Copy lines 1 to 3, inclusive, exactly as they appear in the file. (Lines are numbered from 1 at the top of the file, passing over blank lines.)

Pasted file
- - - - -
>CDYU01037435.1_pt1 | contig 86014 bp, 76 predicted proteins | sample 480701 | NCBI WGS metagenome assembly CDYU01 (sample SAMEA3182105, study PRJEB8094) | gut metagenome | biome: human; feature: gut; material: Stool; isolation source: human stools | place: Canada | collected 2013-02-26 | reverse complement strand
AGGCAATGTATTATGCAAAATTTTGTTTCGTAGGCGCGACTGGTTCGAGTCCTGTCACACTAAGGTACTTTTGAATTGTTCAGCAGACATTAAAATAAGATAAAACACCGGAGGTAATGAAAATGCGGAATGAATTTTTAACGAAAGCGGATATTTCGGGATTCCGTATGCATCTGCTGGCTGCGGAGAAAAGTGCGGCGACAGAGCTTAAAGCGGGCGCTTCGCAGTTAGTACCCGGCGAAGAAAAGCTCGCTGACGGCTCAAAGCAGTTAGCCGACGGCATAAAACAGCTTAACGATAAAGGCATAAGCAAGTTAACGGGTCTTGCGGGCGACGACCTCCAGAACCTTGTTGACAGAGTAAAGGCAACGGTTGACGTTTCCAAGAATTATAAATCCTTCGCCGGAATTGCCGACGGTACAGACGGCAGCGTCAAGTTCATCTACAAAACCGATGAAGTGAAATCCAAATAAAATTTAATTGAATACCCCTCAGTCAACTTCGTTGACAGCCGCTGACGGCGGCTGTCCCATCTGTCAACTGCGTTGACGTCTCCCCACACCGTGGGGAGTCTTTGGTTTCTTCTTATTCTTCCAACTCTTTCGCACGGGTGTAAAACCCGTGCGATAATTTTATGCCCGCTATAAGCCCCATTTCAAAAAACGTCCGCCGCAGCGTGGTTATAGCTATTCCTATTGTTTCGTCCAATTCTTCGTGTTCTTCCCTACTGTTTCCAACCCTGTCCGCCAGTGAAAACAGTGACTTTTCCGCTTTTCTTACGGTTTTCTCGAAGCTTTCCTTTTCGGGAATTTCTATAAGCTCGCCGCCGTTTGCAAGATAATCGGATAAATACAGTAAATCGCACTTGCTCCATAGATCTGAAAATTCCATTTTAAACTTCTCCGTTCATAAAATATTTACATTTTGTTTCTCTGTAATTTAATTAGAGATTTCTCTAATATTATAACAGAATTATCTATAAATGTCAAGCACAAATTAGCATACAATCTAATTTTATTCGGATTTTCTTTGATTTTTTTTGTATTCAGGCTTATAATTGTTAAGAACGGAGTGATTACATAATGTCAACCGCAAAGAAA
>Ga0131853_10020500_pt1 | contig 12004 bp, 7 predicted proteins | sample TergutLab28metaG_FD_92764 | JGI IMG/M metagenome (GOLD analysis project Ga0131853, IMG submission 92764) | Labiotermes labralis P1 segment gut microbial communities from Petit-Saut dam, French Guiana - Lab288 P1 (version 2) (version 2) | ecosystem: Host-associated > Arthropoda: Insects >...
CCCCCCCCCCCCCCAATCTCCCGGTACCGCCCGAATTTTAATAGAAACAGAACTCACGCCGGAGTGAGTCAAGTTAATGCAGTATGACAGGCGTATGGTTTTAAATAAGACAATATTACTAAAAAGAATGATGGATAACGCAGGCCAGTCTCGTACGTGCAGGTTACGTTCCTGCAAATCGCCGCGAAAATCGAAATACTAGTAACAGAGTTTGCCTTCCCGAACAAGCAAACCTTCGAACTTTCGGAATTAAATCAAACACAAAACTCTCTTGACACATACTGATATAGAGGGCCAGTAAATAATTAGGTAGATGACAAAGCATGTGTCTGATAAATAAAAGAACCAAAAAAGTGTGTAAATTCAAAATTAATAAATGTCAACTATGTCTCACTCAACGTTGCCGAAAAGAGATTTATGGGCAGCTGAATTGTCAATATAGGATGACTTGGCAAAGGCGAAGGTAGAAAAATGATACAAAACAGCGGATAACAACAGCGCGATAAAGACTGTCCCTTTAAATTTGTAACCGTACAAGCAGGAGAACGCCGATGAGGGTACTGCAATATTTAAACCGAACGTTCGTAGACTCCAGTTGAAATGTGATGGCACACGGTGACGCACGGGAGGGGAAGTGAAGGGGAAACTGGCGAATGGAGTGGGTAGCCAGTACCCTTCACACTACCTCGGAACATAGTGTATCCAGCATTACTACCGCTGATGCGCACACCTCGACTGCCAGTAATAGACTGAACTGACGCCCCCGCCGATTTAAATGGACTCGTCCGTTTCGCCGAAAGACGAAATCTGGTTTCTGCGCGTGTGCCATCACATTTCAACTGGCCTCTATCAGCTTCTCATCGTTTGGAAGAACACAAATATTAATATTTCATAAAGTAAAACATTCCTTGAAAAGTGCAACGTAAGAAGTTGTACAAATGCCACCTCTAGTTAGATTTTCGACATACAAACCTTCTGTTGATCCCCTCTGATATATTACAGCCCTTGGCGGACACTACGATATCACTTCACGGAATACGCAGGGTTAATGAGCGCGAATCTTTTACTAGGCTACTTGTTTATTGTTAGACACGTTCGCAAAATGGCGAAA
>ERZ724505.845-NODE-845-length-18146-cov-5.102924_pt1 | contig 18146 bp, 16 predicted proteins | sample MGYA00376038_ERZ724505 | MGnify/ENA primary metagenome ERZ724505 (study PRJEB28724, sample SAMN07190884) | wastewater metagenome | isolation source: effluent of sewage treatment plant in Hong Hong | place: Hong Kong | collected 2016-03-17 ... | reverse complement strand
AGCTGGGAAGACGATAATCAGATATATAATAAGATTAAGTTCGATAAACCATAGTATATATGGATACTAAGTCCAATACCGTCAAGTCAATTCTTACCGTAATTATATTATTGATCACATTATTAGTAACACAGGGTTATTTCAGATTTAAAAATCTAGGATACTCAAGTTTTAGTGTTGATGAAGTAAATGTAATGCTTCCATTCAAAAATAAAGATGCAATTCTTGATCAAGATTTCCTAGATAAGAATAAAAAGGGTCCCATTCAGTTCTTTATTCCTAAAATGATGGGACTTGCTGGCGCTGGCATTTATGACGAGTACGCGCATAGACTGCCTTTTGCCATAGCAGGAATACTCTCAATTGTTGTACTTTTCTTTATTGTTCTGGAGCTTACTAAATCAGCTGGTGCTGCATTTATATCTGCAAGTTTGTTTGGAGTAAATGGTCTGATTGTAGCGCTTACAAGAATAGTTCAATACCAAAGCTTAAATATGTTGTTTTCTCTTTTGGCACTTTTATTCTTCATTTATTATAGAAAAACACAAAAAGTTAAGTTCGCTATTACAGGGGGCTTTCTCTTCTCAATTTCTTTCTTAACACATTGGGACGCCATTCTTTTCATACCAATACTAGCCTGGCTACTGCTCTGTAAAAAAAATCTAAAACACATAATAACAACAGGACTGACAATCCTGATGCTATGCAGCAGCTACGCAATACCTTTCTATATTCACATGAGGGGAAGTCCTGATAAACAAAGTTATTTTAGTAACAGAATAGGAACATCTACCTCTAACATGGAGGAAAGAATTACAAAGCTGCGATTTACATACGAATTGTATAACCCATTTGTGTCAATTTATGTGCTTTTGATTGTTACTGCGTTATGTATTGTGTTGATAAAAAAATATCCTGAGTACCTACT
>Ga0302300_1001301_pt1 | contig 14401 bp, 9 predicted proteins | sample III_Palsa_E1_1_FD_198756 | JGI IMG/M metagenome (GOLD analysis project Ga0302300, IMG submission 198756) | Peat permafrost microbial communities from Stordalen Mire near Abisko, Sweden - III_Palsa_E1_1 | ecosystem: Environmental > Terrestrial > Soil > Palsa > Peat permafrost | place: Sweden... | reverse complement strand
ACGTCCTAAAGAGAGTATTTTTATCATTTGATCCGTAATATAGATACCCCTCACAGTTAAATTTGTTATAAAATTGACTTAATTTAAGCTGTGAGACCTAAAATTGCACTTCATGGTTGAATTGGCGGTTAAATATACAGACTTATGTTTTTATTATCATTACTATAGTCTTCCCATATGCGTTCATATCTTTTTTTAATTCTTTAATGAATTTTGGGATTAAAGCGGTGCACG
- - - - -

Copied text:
>CDYU01037435.1_pt1 | contig 86014 bp, 76 predicted proteins | sample 480701 | NCBI WGS metagenome assembly CDYU01 (sample SAMEA3182105, study PRJEB8094) | gut metagenome | biome: human; feature: gut; material: Stool; isolation source: human stools | place: Canada | collected 2013-02-26 | reverse complement strand
AGGCAATGTATTATGCAAAATTTTGTTTCGTAGGCGCGACTGGTTCGAGTCCTGTCACACTAAGGTACTTTTGAATTGTTCAGCAGACATTAAAATAAGATAAAACACCGGAGGTAATGAAAATGCGGAATGAATTTTTAACGAAAGCGGATATTTCGGGATTCCGTATGCATCTGCTGGCTGCGGAGAAAAGTGCGGCGACAGAGCTTAAAGCGGGCGCTTCGCAGTTAGTACCCGGCGAAGAAAAGCTCGCTGACGGCTCAAAGCAGTTAGCCGACGGCATAAAACAGCTTAACGATAAAGGCATAAGCAAGTTAACGGGTCTTGCGGGCGACGACCTCCAGAACCTTGTTGACAGAGTAAAGGCAACGGTTGACGTTTCCAAGAATTATAAATCCTTCGCCGGAATTGCCGACGGTACAGACGGCAGCGTCAAGTTCATCTACAAAACCGATGAAGTGAAATCCAAATAAAATTTAATTGAATACCCCTCAGTCAACTTCGTTGACAGCCGCTGACGGCGGCTGTCCCATCTGTCAACTGCGTTGACGTCTCCCCACACCGTGGGGAGTCTTTGGTTTCTTCTTATTCTTCCAACTCTTTCGCACGGGTGTAAAACCCGTGCGATAATTTTATGCCCGCTATAAGCCCCATTTCAAAAAACGTCCGCCGCAGCGTGGTTATAGCTATTCCTATTGTTTCGTCCAATTCTTCGTGTTCTTCCCTACTGTTTCCAACCCTGTCCGCCAGTGAAAACAGTGACTTTTCCGCTTTTCTTACGGTTTTCTCGAAGCTTTCCTTTTCGGGAATTTCTATAAGCTCGCCGCCGTTTGCAAGATAATCGGATAAATACAGTAAATCGCACTTGCTCCATAGATCTGAAAATTCCATTTTAAACTTCTCCGTTCATAAAATATTTACATTTTGTTTCTCTGTAATTTAATTAGAGATTTCTCTAATATTATAACAGAATTATCTATAAATGTCAAGCACAAATTAGCATACAATCTAATTTTATTCGGATTTTCTTTGATTTTTTTTGTATTCAGGCTTATAATTGTTAAGAACGGAGTGATTACATAATGTCAACCGCAAAGAAA
>Ga0131853_10020500_pt1 | contig 12004 bp, 7 predicted proteins | sample TergutLab28metaG_FD_92764 | JGI IMG/M metagenome (GOLD analysis project Ga0131853, IMG submission 92764) | Labiotermes labralis P1 segment gut microbial communities from Petit-Saut dam, French Guiana - Lab288 P1 (version 2) (version 2) | ecosystem: Host-associated > Arthropoda: Insects >...